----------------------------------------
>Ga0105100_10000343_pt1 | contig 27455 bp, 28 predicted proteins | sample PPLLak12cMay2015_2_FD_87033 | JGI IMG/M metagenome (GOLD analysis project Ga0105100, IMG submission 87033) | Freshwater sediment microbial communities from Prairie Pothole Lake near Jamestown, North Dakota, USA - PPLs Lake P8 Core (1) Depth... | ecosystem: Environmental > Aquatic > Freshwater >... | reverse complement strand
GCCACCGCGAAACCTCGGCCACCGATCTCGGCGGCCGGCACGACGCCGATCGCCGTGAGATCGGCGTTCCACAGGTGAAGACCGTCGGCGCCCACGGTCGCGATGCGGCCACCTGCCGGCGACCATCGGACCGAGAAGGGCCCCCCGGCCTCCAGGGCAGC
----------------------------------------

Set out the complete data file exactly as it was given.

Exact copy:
>Ga0105100_10000343_pt1 | contig 27455 bp, 28 predicted proteins | sample PPLLak12cMay2015_2_FD_87033 | JGI IMG/M metagenome (GOLD analysis project Ga0105100, IMG submission 87033) | Freshwater sediment microbial communities from Prairie Pothole Lake near Jamestown, North Dakota, USA - PPLs Lake P8 Core (1) Depth... | ecosystem: Environmental > Aquatic > Freshwater >... | reverse complement strand
GCCACCGCGAAACCTCGGCCACCGATCTCGGCGGCCGGCACGACGCCGATCGCCGTGAGATCGGCGTTCCACAGGTGAAGACCGTCGGCGCCCACGGTCGCGATGCGGCCACCTGCCGGCGACCATCGGACCGAGAAGGGCCCCCCGGCCTCCAGGGCAGC